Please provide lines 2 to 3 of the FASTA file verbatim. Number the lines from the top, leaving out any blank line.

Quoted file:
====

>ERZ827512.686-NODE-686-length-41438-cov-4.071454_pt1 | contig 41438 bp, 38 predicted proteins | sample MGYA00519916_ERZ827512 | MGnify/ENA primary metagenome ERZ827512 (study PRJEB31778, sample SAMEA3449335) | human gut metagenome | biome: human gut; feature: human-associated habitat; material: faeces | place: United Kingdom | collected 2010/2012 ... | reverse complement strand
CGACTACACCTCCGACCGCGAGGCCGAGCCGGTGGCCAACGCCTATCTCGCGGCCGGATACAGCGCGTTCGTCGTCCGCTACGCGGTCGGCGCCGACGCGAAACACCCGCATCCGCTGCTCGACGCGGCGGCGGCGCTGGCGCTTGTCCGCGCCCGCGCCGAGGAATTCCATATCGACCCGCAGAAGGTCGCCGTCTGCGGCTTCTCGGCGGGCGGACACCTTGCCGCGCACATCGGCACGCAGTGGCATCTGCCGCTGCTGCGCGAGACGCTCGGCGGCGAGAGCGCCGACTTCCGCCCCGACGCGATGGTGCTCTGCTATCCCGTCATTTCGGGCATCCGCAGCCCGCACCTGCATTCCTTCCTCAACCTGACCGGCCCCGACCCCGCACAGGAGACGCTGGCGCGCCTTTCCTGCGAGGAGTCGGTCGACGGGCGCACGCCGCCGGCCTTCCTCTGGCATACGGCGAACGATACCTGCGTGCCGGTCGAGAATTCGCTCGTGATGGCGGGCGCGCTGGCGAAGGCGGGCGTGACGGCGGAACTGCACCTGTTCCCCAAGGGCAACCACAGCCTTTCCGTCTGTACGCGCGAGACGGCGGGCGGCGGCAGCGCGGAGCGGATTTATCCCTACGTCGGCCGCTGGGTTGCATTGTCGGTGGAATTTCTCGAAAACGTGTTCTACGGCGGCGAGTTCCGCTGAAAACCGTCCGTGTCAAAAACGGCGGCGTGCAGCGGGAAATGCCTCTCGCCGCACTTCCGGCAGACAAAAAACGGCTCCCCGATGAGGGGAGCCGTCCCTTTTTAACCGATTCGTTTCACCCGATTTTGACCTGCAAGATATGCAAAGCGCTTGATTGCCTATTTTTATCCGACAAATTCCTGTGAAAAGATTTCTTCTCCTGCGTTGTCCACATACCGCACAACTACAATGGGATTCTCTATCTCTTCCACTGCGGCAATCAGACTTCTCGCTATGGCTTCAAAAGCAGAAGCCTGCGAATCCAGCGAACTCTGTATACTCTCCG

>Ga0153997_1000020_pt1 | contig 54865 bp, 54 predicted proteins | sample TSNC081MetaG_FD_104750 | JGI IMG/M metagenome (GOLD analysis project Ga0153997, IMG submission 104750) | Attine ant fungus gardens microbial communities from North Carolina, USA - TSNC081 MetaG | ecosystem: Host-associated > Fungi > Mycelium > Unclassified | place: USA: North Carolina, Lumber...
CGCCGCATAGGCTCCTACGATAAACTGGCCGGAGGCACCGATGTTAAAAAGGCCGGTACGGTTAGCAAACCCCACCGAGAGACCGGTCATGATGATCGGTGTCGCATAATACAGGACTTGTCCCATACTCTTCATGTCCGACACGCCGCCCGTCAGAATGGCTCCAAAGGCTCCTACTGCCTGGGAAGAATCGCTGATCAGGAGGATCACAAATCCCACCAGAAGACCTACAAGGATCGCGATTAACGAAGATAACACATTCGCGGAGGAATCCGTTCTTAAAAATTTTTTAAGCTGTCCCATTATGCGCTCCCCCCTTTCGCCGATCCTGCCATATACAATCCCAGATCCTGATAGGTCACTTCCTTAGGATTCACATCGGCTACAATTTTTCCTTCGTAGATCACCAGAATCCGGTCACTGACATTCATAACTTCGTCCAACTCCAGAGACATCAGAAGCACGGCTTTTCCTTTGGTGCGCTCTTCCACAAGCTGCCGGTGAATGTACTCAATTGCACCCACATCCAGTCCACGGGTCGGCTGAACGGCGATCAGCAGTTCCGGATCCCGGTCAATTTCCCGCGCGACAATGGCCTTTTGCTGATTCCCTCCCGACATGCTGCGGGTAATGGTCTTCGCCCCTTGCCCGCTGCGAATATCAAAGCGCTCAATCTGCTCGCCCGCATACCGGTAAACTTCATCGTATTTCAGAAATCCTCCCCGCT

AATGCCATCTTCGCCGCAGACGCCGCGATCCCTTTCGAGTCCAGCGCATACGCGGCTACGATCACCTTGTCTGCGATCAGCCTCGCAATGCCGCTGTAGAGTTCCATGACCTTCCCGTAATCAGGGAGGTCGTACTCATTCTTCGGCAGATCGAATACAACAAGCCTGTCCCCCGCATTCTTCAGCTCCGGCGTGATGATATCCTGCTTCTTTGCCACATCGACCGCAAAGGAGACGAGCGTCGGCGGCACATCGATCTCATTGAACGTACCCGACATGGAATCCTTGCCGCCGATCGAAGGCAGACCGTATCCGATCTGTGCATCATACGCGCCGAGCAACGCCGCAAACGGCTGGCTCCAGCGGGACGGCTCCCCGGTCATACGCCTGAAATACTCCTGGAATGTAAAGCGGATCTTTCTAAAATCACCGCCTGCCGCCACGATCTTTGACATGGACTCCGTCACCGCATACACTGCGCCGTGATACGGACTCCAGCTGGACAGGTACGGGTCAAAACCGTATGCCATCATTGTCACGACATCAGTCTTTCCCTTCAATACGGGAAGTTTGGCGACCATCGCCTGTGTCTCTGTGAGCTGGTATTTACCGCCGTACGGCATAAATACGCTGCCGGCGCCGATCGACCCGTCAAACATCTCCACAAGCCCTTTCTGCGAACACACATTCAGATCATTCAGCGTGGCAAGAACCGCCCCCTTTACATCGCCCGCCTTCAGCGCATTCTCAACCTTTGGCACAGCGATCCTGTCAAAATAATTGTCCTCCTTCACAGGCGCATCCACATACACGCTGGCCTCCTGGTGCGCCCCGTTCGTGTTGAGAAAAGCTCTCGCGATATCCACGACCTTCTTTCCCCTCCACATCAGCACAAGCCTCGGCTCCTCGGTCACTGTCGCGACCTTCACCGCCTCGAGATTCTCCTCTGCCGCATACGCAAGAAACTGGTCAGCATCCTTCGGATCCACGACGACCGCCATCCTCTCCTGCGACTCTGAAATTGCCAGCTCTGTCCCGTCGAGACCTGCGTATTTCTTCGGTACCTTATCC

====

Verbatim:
CGACTACACCTCCGACCGCGAGGCCGAGCCGGTGGCCAACGCCTATCTCGCGGCCGGATACAGCGCGTTCGTCGTCCGCTACGCGGTCGGCGCCGACGCGAAACACCCGCATCCGCTGCTCGACGCGGCGGCGGCGCTGGCGCTTGTCCGCGCCCGCGCCGAGGAATTCCATATCGACCCGCAGAAGGTCGCCGTCTGCGGCTTCTCGGCGGGCGGACACCTTGCCGCGCACATCGGCACGCAGTGGCATCTGCCGCTGCTGCGCGAGACGCTCGGCGGCGAGAGCGCCGACTTCCGCCCCGACGCGATGGTGCTCTGCTATCCCGTCATTTCGGGCATCCGCAGCCCGCACCTGCATTCCTTCCTCAACCTGACCGGCCCCGACCCCGCACAGGAGACGCTGGCGCGCCTTTCCTGCGAGGAGTCGGTCGACGGGCGCACGCCGCCGGCCTTCCTCTGGCATACGGCGAACGATACCTGCGTGCCGGTCGAGAATTCGCTCGTGATGGCGGGCGCGCTGGCGAAGGCGGGCGTGACGGCGGAACTGCACCTGTTCCCCAAGGGCAACCACAGCCTTTCCGTCTGTACGCGCGAGACGGCGGGCGGCGGCAGCGCGGAGCGGATTTATCCCTACGTCGGCCGCTGGGTTGCATTGTCGGTGGAATTTCTCGAAAACGTGTTCTACGGCGGCGAGTTCCGCTGAAAACCGTCCGTGTCAAAAACGGCGGCGTGCAGCGGGAAATGCCTCTCGCCGCACTTCCGGCAGACAAAAAACGGCTCCCCGATGAGGGGAGCCGTCCCTTTTTAACCGATTCGTTTCACCCGATTTTGACCTGCAAGATATGCAAAGCGCTTGATTGCCTATTTTTATCCGACAAATTCCTGTGAAAAGATTTCTTCTCCTGCGTTGTCCACATACCGCACAACTACAATGGGATTCTCTATCTCTTCCACTGCGGCAATCAGACTTCTCGCTATGGCTTCAAAAGCAGAAGCCTGCGAATCCAGCGAACTCTGTATACTCTCCG

>Ga0153997_1000020_pt1 | contig 54865 bp, 54 predicted proteins | sample TSNC081MetaG_FD_104750 | JGI IMG/M metagenome (GOLD analysis project Ga0153997, IMG submission 104750) | Attine ant fungus gardens microbial communities from North Carolina, USA - TSNC081 MetaG | ecosystem: Host-associated > Fungi > Mycelium > Unclassified | place: USA: North Carolina, Lumber...